August 7, 2009

G.I. Joe: The New Low for Cobra

**Warning. This blog may contain spoilers, including the complete script of the movie, transcribed by me, verbatim, while I was sitting in the theater. You are warned.**

It all started with the advertisements.

I first saw the ads for G.I. Joe: The Rise of Cobra when I was sitting in the theater next to a blond girl from Minnesota at the midnight showing of Star Trek drinking Red Bull and vodka from a Nalgene. We were drinking and laughing and chatting with the people sitting around us, all excited for the premiere of a movie we had literally waited months to see. We were ready to make sweet, sweet, five-star review love to anything that came out of that projector, and when the girl smiled at me it was with every tooth in her mouth and several other teeth she had probably borrowed for that express purpose. When the lights finally dimmed, the crowd literally applauded as the first MPAA green-band came into slow focus.

Then, to our collective horror, the preview for G.I. Joe: The Rise of Cobra came on.



The fanboys in front of me froze suddenly in their seats. Their mouths hung agape, their glowing cell phones dangling mid-text from their terrified hands as their minds tried to calculate the monstrosity, the sheer Conradian horror, of the preview rolling before them. Quickly realizing that unless someone did something the whole audience be reduced to proto-comatose husks holding ticket stubs, I roused an impromptu four verse, two part harmony rendition of the unofficial national anthem as we tried to laugh away the agonizing pain of seeing something so traumatizing that it would make a trip to 4chan look like an episode of Wishbone. In less than a minute, the trailer for this film had plunged us all from the heights of elation to the dismal depths at the pop-cultural Heart of Darkness.

This midnight show was different. It was far, far worse.

The night started at about 9 PM when I gathered with several of my close friends and fans at my apartment with bags of dollar-menu hamburgers and cans of hard cider. We purchased tickets and stopped at the local watering hole to harden our fortitude, pounding down several pints of Guiness each as if we were expecting the planet to be destroyed by Vogons.

The theater was about half-sold to twenty-something Portland Community College kids in backwards ball hats and pink popped collars. As I walked in, the manager leaned against the theater entrance and whispered quietly to me: "this movie is about seven years too late." I gave him the thumbs up and gulped down enough nervous spit to fuel The Thompson Elk. When the theater lights finally dimmed, the audience members around me braced themselves as if their theater seats might take off into the sky and toss them back towards the earth as mach two. The two guys next to me cracked soda cans with a ceremonial click-clack as the first green-band played across the screen. I don't often get to say this, but those first two trailers felt like the best two minutes and thirty seconds of my life.

The movie finally came on like The Creature from the Black Lagoon stepping out of the depths-- with a lurking stumble akin to Stephen Sommers upon spotting a box of Krispy Kremes and a new CGI team.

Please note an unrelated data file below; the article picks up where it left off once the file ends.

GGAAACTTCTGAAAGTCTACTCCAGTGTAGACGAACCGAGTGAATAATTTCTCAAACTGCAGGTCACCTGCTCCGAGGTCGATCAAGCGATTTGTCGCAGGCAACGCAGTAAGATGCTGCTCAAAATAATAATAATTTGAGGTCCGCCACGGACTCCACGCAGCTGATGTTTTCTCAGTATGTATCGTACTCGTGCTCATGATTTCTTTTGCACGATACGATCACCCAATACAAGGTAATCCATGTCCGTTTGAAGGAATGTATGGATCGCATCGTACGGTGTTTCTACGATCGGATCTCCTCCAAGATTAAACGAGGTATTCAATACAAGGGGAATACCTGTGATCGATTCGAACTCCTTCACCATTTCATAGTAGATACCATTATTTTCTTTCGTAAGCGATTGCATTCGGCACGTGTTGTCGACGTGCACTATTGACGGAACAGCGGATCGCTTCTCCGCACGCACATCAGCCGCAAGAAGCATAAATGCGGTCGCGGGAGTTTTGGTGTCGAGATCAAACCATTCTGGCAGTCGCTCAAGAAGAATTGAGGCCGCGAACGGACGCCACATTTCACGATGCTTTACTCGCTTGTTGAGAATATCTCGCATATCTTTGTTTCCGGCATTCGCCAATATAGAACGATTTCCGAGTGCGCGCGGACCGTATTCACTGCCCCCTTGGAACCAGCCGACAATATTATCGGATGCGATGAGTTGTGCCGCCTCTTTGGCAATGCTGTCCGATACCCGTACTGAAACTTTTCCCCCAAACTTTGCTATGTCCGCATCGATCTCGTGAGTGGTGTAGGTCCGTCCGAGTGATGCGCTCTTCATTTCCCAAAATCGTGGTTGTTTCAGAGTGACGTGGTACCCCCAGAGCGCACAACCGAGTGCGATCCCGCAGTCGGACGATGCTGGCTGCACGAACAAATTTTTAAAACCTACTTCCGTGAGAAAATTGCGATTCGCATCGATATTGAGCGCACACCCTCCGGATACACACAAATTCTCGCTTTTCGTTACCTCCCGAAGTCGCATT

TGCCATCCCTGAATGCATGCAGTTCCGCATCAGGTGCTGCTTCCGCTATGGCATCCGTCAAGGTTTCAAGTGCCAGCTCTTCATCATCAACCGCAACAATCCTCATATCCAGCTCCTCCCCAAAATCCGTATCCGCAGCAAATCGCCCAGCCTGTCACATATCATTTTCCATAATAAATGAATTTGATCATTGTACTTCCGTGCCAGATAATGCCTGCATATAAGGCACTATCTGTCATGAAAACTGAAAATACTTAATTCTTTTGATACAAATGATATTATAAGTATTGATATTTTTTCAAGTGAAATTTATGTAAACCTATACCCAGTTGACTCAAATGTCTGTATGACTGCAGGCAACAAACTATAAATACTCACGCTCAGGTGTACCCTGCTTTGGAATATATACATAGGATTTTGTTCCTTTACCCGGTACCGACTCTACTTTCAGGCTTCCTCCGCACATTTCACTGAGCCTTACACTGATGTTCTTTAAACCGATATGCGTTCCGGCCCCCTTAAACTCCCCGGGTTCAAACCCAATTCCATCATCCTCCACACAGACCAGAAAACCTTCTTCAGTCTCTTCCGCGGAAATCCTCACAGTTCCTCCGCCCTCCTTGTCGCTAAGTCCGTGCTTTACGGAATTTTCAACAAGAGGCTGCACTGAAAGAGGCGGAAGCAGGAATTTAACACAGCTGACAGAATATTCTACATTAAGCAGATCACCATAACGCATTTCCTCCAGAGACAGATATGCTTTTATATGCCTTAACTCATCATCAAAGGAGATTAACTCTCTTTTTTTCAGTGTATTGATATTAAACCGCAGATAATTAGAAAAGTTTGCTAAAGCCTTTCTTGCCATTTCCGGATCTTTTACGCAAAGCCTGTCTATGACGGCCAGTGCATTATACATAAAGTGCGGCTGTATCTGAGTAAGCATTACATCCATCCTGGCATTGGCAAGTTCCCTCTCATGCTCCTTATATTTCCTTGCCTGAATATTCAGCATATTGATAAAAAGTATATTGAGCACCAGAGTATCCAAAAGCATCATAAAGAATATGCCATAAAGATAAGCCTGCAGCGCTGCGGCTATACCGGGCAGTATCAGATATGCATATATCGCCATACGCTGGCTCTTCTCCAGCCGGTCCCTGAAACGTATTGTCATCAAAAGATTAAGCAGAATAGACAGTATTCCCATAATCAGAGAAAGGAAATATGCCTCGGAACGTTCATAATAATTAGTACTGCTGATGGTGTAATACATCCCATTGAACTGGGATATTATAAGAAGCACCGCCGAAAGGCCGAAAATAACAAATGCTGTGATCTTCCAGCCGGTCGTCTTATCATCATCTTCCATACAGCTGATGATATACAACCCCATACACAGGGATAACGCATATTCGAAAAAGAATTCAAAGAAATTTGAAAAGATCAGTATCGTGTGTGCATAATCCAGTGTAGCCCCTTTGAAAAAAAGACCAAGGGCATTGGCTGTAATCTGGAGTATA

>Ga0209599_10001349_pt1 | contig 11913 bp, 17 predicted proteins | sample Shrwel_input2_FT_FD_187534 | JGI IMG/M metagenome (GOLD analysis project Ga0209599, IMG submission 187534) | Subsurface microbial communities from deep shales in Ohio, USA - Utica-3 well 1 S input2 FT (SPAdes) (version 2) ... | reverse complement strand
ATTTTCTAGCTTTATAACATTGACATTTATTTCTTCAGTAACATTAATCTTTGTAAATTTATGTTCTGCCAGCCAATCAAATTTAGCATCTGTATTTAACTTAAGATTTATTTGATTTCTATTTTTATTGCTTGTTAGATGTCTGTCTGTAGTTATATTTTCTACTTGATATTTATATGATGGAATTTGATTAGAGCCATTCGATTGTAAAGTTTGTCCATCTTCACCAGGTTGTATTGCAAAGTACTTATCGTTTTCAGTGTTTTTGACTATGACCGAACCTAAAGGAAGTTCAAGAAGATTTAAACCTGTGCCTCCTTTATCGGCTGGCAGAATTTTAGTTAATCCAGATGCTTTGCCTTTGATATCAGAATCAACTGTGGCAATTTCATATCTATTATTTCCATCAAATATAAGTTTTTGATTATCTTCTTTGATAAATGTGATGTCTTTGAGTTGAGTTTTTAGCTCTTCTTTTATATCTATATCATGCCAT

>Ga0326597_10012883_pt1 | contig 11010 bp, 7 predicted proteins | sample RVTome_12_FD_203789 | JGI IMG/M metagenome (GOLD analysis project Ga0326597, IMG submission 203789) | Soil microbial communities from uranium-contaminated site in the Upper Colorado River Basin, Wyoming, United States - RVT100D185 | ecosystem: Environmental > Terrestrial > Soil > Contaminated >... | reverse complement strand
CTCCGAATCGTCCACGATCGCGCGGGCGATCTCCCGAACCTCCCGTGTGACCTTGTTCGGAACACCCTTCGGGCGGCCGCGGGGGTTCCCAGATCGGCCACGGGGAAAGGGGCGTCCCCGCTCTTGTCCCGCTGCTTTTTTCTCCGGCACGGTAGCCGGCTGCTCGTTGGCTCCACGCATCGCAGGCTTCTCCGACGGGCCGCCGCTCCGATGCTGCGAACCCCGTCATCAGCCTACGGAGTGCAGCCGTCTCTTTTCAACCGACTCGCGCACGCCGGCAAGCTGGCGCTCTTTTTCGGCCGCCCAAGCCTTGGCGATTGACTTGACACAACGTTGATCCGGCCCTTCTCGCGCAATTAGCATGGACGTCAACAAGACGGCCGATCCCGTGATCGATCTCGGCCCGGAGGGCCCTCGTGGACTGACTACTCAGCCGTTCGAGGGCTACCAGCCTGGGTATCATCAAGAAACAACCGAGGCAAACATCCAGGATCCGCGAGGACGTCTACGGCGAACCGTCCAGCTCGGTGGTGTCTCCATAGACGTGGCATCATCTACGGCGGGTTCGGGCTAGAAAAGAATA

Here's the rundown: the bad guys shoot lazer beams that are basically the Tesla Gun and fly on hovercrafts that are basically the Nebuchadnezzar. The good guys are cardboard cut-outs and I don't mean they lack character development, and they wear super armor which has the singular purpose of making them easier to CGI. The movie rips off every single action movie trope since 1970. Star Wars trench run? Check. Top Gun flip fight? Check. Sword fight over an "energy pit?" Check! Gratuitous mid-scene flashbacks to film-tinted people giving inspirational speeches from the long long ago time? If you're doubting at this point, you better not see this movie.

Did I mention that one of the main fights in this movie is a race to prevent terrorists from blowing up the Eiffel Tower with a beeping silver case and a rocket launcher? Do I need to mention that this sequence is lifted from Team America World Police, almost shot for shot? Team America was a brilliant, hyperbolic parody of the super secret military movie. G.I. Joe stumbles along as if it were some sort of retarded child who didn't get the joke, taking the exact same scene and working through it with a straight face and a million dollar SPFX crew.

The rest of the film is a pure, straight shot of filmic ineptitude. There is a subplot about Snake Eyes, the team's resident ninja with no personality, whose backstory pads the movie for a full five minutes. Why should we care? I don't know. How about the final battle at the secret base under ten stories of ice in Antarctica? Well, let me give you this gem of dialogue: "It's the perfect place to build a base! Nobody will look for it there and it's easily defensible." A base. In Antarctica. *Facepalm.* One of the Wayans is in this movie too, to the annoyance of everyone. The credits came like merciful angels.

We stumbled out of the theater like damaged men, hanging off each other's shoulders with the cold dead eyes of combat vets who had seen things men had never been meant to see. The horror, the CGI'd horror!

This movie sucked, and I mean bad. This movie is challenging even for the advanced movie mocker. Before you brave a screening, have some Dramamine on hand because this one is a stinker.

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